Moments like this are such a gift for those of us who teach. I am beyond thrilled for newly minted PhD, Dr. Megan Francisco (pictured right) as she achieves her dream after years of work at Wheaton, Yale, University of Washington, and a little Oxford in between, and so touched and grateful — and just a little teary — over having been included in her dissertation acknowledgements. Indeed the impossible is not that impossible when you’re as brilliant as Megan! ❤

“To my professors at Wheaton College, particularly Dr. Jennie Brown, thank you for encouraging me to pursue Music History and going for ‘the impossible’. It turns out the impossible wasn’t impossible after all…” Dr. Megan Francisco (Wheaton, Yale/Oxford, University of Washington)

Support Picosa for GIVING TUESDAY!

If you are considering supporting an arts organization this year for Giving Tuesday, please take a look at Picosa, a Chicago-based chamber ensemble with great projects ahead in 2021! You can also visit our Facebook donation page as well. Picosa is a 501(c)3 organization committed to innovative programming that crosses boundaries of time and genre and community building. We would love to have you join us at a live concert or livestream soon!


A couple weeks ago, I had the great privilege of beginning my term serving on the Chamber Music America Board of Directors. Chamber Music America is a national organization serving all performers, composers, and administrators working in the field of chamber music. It has been a national leader in incorporating IDEA (Inclusion, Diversity, Equity, and Access) principles into this work and has set the bar necessarily high to move towards a brighter and more just future in our field.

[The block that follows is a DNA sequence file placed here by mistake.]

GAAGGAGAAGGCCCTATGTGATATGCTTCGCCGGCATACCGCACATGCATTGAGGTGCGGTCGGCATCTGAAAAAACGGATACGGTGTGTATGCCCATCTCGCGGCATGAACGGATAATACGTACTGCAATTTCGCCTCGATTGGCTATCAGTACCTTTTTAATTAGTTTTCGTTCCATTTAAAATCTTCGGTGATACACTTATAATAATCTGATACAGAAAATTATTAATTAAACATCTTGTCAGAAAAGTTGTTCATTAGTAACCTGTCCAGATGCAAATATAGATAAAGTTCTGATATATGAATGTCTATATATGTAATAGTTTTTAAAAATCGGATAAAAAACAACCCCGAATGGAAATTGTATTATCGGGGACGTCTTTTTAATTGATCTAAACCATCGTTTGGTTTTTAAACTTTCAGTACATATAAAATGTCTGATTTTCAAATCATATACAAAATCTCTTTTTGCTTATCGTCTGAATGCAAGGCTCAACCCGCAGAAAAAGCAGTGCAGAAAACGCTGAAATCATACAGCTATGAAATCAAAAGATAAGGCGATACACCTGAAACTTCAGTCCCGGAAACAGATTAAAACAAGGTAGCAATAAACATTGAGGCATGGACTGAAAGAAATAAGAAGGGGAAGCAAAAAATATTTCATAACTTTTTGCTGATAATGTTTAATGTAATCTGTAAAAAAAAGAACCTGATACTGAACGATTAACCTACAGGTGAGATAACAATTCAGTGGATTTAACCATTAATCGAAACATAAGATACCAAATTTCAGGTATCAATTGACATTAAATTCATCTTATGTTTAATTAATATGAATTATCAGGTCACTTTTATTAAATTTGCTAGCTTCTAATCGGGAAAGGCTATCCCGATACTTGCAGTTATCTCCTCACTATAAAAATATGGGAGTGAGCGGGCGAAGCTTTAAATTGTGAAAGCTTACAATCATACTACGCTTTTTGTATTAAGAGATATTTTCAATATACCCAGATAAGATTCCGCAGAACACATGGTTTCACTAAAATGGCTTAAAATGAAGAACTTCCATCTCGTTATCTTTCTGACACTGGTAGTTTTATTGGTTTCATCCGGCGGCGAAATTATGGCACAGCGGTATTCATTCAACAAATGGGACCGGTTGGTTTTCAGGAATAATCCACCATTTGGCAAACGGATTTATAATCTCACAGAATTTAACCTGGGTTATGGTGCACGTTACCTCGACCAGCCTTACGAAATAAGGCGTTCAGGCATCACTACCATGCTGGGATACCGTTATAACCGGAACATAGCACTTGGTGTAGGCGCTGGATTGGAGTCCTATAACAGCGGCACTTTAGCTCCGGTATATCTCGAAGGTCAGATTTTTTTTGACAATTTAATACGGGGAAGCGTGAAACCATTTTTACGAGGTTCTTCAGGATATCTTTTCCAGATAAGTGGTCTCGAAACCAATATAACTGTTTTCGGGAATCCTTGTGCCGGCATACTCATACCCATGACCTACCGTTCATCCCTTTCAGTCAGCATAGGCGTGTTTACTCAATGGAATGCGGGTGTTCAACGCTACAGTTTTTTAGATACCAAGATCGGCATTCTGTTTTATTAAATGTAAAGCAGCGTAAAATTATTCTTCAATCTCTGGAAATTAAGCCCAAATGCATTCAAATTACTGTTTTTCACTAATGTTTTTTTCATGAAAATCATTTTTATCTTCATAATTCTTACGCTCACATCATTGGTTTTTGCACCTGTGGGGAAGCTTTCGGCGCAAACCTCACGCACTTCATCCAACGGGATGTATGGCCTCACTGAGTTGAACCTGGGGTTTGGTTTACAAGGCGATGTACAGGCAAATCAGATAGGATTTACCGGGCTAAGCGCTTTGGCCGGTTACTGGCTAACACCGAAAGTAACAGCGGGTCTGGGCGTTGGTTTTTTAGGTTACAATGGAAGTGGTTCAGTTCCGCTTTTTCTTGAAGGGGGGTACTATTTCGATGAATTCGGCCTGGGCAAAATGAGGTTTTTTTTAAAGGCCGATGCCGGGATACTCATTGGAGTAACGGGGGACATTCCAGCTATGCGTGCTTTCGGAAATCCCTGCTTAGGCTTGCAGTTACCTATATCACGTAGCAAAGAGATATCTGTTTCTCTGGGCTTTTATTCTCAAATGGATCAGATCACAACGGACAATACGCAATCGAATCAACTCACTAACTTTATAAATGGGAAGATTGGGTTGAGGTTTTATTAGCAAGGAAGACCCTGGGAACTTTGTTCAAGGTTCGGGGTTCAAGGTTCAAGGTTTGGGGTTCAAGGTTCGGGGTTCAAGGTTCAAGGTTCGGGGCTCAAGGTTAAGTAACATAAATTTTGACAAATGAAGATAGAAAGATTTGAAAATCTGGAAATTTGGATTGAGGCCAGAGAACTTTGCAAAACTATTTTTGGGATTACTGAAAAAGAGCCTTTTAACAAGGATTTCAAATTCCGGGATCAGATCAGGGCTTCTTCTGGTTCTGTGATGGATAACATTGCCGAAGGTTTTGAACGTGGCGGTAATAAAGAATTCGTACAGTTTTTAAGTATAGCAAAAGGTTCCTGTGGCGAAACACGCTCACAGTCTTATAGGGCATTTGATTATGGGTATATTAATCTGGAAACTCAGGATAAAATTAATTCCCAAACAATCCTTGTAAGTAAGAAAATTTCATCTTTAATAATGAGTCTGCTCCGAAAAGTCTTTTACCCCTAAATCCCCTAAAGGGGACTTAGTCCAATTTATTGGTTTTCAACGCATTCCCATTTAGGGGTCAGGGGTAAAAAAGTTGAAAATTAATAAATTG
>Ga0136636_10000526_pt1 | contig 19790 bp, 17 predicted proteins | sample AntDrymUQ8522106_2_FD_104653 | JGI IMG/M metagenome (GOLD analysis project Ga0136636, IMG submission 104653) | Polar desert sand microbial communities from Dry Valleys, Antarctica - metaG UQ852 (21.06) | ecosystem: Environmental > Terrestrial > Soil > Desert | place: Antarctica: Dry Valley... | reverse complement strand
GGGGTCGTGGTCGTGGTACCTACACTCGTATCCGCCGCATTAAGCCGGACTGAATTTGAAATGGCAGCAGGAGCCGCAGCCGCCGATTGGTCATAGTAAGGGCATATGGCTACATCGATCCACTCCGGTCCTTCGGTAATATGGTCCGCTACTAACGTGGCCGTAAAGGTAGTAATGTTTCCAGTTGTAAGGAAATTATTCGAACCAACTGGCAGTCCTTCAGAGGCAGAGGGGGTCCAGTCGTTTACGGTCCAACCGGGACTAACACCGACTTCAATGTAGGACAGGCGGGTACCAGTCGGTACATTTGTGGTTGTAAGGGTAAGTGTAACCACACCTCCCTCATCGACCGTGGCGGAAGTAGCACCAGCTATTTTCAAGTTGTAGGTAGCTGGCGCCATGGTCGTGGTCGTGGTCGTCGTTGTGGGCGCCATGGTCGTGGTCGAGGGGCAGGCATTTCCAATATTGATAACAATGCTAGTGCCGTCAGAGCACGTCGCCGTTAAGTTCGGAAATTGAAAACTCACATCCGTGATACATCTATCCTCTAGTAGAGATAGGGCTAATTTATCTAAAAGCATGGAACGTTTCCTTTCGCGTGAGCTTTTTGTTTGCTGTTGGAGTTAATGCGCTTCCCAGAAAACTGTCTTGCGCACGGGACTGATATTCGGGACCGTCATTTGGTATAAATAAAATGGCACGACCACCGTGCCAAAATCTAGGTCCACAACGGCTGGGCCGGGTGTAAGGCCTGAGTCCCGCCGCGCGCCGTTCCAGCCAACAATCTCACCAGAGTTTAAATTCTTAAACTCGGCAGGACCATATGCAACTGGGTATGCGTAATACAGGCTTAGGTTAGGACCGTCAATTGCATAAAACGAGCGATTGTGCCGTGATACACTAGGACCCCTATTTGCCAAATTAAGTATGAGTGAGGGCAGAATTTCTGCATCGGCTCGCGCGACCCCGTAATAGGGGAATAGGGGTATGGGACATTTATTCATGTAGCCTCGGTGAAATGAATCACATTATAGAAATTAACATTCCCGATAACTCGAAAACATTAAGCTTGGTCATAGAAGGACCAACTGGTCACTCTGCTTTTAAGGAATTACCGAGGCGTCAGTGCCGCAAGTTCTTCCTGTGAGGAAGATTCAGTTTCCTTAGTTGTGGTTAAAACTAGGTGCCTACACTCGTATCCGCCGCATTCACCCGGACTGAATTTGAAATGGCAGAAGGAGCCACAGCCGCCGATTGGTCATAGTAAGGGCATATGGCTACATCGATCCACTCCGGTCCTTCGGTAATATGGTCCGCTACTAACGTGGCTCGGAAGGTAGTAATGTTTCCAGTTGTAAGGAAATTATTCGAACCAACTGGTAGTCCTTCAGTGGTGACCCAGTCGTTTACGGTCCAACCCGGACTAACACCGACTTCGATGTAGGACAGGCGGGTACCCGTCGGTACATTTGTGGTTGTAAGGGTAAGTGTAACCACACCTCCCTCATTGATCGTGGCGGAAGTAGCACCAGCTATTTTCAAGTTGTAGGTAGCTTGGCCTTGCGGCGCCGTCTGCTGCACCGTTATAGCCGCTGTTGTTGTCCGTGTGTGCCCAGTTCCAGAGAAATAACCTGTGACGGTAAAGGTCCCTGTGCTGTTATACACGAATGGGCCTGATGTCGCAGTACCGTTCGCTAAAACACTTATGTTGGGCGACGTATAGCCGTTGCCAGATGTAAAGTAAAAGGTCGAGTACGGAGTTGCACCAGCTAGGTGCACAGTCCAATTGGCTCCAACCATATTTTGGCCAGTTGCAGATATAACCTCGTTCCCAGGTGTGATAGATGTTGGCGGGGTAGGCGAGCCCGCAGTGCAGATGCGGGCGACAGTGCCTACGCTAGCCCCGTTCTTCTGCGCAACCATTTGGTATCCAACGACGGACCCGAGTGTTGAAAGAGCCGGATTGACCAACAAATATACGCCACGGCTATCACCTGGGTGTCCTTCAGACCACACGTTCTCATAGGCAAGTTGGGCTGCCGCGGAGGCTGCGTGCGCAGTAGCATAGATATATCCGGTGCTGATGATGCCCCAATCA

This is a board that is filled with visionaries from every music discipline together with professionals working outside the field but immersed in musical life who also represent the beautifully diverse tapestry of faces, stories, and histories that create the richness of our country and our MUSIC. I never dreamed that an organization like this could exist when I was a college student, but with the leadership of Margaret Lioi, it has come into being. I believe the work that will follow will continue to impact the field for good for generations to come.

Here is a powerful Statement by the Board of Directors that was sent to the membership earlier this year. To hear the voices of those who have been marginalized for centuries is not only an obligation for our field today, it’s an honor that needs to be upheld. I can’t wait to continue this work with my colleagues on the board and to look towards a promising future for the sake of the sustainability and relevance of our field and most importantly, for the sake of our art.

Stacy Garrop’s Transformation of Jane Doe, Vanguard Composer, Chicago Opera Theater

Stacy Garrop’s Transformation of Jane Doe was stunning, with a great original storyline from librettist Jerry Dye. The entire organization of Chicago Opera Theater was top-notch professional, lead by their stalwart Music Director Lydia Yankovskaya. Read the review from Howard Reich of the Chicago Tribune here.

This post is much delayed, but I wanted to include it in my blog because it was simply such a thrill to be part of a new opera coming to life. You know you’re dealing with a great composer when every last line in your score, even when completely immersed in the texture, is gratifying to play. Of course, I was just one small part of this all-around terrific production, but I hope it gets a fully staged premier WITHOUT a pandemic whirling around us. This opera deserves to be on stages around the world.


For Grammy ConsiderationFor GRAMMY® Consideration:

Graciously inviting voting members of

the Recording Academy to check out

Giantess and Vox.

Innova Recordings submitted my album Giantess for GRAMMY® consideration  in the categories of Best Classical Compendium for Giantess, Best Contemporary Classical Composition for Shulamit Ran’s Birds of Paradise, and Best Chamber Music and Small Ensemble for Vox. Please listen to the albums here and read more about the albums here.